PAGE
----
We saw in Dallas what can happen when Irving feels he has little choice but to put the team on his back and carry them to victory. 

The Celtics were desperate for a spark against the Mavericks and found it in Irving, who scored 47 points in leading the Celtics to a come-from-behind 110-102 overtime win. 

It remains to be seen if the Celtics will require a similar Herculean effort tonight when they take the Miami Heat with a chance to extend their winning streak to 17 straight. 

This team isn’t one to dwell on success in the past, even if the past was just 24 hours ago. But there’s no getting around how what happened on Monday night might impact what we see against the Heat. 

Boston expended a tremendous amount of energy in rallying from a double-digit deficit in the fourth quarter at Dallas, the kind of effort that may be difficult to replicate against a Miami team that you can count on to play hard from the opening tip to the final horn. 

Irving’s performance was one of the rare instances this season when Boston clearly could not have won without their top scorer having a big game. 

“When we needed it most, he made big shot after big shot,” said Al Horford. “He had such good rhythm, I was thinking, ‘just let him keep it going.’ He just kept being aggressive, taking really good shots. He recognized he needed to be extra aggressive, especially at the end and score the ball for us.”

Scoring could potentially be at a premium against Miami which allows 102.5 points per game which ranks ninth in the league in fewest points allowed. Also, the Heat will test Boston’s perimeter defenders. Miami comes into tonight’s game averaging 11.1 made 3-pointers per game which ranks ninth in the NBA.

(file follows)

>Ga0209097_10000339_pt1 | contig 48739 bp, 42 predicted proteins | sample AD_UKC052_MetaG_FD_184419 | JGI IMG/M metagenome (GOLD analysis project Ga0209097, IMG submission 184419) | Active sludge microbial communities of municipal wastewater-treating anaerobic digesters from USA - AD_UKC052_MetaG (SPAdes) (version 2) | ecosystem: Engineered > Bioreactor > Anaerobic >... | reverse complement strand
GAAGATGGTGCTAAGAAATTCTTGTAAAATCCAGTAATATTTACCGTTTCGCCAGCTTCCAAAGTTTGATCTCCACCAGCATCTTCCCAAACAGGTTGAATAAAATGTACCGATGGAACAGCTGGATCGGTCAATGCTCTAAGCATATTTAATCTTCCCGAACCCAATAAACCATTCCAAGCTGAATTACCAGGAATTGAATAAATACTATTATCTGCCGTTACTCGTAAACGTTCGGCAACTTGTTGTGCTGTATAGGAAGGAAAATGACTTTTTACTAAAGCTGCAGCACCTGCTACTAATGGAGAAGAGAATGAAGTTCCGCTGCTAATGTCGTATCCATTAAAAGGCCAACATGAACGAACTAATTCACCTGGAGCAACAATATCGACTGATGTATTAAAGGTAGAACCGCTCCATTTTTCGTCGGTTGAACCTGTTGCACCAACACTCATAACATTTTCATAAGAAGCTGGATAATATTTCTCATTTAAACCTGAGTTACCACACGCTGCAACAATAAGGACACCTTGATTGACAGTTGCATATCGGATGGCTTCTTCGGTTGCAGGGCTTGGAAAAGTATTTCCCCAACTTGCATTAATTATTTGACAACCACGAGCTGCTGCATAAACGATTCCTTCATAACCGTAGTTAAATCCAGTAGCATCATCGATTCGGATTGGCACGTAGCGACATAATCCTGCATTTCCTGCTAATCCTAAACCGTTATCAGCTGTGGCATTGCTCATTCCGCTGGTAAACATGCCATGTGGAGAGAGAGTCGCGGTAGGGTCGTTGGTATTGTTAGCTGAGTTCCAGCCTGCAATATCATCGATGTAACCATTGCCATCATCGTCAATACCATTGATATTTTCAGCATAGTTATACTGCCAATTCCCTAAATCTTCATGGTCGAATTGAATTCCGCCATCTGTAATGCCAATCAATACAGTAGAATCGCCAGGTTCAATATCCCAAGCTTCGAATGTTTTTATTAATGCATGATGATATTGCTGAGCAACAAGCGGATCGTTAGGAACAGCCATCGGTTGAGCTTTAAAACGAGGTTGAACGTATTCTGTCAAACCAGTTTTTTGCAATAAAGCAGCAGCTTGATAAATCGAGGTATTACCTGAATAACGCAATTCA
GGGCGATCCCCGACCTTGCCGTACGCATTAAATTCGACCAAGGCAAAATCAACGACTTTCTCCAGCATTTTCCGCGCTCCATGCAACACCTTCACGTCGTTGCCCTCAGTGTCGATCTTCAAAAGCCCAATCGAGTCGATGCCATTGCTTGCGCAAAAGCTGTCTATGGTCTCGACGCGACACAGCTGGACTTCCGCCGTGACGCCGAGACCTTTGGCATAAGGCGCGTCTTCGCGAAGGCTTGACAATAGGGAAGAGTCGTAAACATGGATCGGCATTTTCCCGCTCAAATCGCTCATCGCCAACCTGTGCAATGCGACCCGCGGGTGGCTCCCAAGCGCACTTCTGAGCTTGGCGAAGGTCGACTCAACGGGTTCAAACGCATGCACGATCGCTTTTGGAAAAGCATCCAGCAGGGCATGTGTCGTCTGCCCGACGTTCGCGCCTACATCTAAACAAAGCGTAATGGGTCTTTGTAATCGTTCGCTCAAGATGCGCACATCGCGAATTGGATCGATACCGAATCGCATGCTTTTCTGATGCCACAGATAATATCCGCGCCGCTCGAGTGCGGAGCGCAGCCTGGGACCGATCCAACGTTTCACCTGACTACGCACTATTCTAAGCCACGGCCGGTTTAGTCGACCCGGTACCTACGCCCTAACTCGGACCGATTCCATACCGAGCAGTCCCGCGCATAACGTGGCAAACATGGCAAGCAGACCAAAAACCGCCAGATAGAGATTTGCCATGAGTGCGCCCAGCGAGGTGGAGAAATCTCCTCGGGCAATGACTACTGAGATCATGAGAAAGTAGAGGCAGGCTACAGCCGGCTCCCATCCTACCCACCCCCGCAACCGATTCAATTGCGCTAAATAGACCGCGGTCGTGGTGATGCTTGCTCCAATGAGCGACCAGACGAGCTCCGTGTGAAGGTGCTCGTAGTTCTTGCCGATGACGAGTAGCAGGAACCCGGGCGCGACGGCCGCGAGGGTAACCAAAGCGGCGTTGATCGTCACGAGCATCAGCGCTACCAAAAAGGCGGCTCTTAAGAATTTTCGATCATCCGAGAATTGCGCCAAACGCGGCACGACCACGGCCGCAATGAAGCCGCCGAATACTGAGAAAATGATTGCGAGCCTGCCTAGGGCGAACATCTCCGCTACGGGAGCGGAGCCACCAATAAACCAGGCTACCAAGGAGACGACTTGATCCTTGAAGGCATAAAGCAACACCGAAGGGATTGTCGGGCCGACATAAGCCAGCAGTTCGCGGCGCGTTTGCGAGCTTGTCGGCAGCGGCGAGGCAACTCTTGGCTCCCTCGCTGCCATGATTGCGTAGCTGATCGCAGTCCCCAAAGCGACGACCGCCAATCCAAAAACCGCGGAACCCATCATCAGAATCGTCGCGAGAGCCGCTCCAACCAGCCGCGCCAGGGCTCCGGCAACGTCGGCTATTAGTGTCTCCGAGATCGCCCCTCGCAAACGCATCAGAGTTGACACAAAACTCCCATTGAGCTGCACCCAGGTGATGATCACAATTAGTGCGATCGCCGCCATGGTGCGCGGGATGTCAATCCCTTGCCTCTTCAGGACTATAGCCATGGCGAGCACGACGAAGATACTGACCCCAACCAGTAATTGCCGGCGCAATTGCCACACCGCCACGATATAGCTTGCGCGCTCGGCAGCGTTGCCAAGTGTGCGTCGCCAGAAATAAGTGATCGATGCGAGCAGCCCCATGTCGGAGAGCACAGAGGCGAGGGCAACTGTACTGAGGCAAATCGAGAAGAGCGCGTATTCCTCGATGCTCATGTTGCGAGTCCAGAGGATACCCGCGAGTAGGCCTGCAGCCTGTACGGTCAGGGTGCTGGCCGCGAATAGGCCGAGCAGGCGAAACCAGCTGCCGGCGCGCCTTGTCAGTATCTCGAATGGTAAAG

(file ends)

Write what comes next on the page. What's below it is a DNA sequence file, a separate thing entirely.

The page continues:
The Heat are led by Goran Dragic who is averaging team highs in scoring (18.3 points) and assists (4.7) this season. 

These two squared off earlier this season in Miami with the Celtics coming away with a 96-90 win as Kyrie Irving and Jayson Tatum led the way with 24 and 20 points, respectively. In that game, the Heat were without starting center Hassan Whiteside, who will be in the lineup tonight as the Heat try to bounce back after losing three of its last four games.

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Since joining Celtics, Irving has grown into complete player

Since joining Celtics, Irving has grown into complete player

BOSTON – For most of this NBA season, the narrative surrounding the Celtics has centered around the maturity of their young players.

Well, there's a much bigger tale of growth on this team. But we're not talking about rookie Jayson Tatum or second-year wing Jaylen Brown.

We're talking about Kyrie Irving, whose desire for growth fueled his decision to want out of Cleveland this past offseason.

And that growth has in turn sparked the Celtics to what has been an unprecedented run of success.

"He's doing things that we never saw when he was in Cleveland," one league executive texted NBC Sports Boston. "He always had great talent, but could he lead a really good team? I think we got our answer now."

The Celtics (16-2) boast the best record in the NBA, which is amazing when you consider Gordon Hayward broke his ankle less than five minutes into the season opener. Not to mention they lost their first two games.